Premier Christy Clark visited the region on Thursday. She promised that B.C. government officials would find out what happened and ordered Imperial Metals to submit a comprehensive report on the failure by August 15. The report must look at the long-term impacts, including on fish habitat, water quality and sediments. A failure to submit the report or comply with pollution abatement orders carries fines of up to $300,000 and six months in jail.

The Mount Polley incident has put a stronger spotlight on other mines in the province. B.C. Minister of Energy and Mines Bill Bennett said there are about 20 other operating mines and many other closed mines across B.C. that will be subject to increased scrutiny because of what happened at Mount Polley.

$3.3M investment helps integrate skilled newcomers into B.C.’s workforce
More skilled immigrants will be able to have their professional qualifications recognized in B.C. with the renewal of the Foreign Qualifications Recognition (FQR) funding agreement between the federal government and the Province of British Columbia.Under this agreement, federal funding of $3.3 million over three years will help speed up and improve the process for recognizing the foreign credentials and qualifications of immigrants in B.C. With over 280 regulated occupations in the province of British Columbia and approximately 38,000 newcomers to B.C. each year, a fair, efficient process for immigrants to get their certification and/or license to work in these occupations is essential to meeting B.C.’s labour-market requirements.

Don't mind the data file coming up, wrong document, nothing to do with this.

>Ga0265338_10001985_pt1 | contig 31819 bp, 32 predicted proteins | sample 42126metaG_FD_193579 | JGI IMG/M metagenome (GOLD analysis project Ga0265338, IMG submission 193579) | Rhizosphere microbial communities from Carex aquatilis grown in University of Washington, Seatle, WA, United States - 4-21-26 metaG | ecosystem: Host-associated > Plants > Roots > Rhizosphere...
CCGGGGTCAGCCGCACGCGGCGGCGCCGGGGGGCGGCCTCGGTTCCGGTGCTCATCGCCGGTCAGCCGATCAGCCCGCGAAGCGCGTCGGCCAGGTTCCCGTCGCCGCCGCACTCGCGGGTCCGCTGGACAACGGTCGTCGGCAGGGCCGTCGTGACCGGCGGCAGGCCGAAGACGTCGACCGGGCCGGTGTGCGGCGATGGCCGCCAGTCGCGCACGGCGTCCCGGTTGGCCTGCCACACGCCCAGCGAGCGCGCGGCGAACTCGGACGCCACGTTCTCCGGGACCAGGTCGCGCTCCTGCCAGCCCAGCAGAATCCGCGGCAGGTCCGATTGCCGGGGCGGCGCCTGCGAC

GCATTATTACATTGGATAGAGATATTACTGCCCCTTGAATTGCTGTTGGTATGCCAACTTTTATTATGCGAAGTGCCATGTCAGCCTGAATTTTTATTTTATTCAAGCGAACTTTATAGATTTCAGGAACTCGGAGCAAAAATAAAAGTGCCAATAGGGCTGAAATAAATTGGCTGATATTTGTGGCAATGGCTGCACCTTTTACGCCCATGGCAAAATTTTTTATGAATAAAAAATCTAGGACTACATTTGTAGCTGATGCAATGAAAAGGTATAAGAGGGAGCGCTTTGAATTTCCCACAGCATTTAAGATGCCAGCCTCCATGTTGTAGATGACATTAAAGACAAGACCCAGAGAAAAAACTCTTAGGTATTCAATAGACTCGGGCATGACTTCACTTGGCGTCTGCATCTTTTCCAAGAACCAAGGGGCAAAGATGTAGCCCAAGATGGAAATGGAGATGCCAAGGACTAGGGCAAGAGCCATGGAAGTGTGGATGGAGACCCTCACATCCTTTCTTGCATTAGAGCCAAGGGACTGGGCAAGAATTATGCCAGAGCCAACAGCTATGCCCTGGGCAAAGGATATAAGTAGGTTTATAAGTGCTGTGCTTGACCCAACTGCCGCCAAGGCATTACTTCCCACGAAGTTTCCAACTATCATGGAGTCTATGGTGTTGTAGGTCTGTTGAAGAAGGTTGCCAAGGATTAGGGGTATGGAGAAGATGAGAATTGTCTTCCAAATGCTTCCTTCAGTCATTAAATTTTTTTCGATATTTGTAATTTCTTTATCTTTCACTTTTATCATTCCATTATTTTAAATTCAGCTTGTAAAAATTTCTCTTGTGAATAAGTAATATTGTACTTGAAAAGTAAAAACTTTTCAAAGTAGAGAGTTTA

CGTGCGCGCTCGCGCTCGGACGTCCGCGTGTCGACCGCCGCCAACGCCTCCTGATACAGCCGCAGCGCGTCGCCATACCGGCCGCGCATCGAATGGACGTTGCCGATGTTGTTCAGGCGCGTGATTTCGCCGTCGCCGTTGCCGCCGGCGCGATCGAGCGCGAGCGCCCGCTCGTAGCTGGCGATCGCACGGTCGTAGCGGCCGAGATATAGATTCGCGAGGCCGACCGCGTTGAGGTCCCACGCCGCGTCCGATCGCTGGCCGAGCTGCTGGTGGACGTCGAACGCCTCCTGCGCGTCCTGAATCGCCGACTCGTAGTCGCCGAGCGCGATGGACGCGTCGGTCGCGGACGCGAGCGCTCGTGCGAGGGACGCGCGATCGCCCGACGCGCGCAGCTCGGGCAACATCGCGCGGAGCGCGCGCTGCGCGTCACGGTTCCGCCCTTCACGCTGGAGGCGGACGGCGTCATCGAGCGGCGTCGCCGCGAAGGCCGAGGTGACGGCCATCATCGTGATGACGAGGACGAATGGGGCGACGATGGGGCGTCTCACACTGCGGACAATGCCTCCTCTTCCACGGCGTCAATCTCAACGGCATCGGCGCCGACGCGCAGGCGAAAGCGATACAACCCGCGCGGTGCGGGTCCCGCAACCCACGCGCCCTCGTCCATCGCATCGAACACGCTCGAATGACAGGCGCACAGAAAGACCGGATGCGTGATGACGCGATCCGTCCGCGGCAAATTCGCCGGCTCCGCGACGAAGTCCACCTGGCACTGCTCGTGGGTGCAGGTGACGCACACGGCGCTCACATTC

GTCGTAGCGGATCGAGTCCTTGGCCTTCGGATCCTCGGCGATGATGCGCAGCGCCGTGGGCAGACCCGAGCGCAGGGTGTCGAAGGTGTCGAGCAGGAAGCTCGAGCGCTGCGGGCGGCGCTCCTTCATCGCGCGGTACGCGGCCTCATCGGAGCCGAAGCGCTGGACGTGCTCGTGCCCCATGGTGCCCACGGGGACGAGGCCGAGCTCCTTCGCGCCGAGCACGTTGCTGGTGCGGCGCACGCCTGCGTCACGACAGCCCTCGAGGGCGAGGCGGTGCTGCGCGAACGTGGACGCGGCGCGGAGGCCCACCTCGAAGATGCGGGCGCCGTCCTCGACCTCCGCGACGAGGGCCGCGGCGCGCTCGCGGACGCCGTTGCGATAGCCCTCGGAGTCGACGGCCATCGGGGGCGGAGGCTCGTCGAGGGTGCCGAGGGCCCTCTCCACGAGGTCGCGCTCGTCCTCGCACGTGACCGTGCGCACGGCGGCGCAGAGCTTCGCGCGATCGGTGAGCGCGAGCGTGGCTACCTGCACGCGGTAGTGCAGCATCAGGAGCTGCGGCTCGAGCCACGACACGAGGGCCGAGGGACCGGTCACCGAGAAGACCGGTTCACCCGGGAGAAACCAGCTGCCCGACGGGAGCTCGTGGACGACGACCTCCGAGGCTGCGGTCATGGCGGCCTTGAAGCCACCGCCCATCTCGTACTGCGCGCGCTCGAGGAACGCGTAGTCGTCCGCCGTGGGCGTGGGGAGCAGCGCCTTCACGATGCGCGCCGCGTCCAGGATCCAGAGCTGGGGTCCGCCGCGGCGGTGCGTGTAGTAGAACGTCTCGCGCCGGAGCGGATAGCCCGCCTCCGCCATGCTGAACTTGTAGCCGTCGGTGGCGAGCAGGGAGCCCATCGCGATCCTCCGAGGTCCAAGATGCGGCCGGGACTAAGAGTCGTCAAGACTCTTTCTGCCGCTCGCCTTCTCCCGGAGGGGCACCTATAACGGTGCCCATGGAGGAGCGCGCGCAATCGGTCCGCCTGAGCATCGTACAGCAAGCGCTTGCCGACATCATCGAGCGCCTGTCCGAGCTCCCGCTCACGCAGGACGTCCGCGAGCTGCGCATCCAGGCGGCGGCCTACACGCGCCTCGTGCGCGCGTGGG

The federal government in co-ordination with all provinces and territories recently announced 10 additional priority occupations that are part of a national framework to streamline foreign credential recognition. Service standards for priority occupations are established so that internationally trained professionals can have their qualifications assessed within one year, anywhere in Canada.

Gitxsan First Nation blocks railway over ongoing territory dispute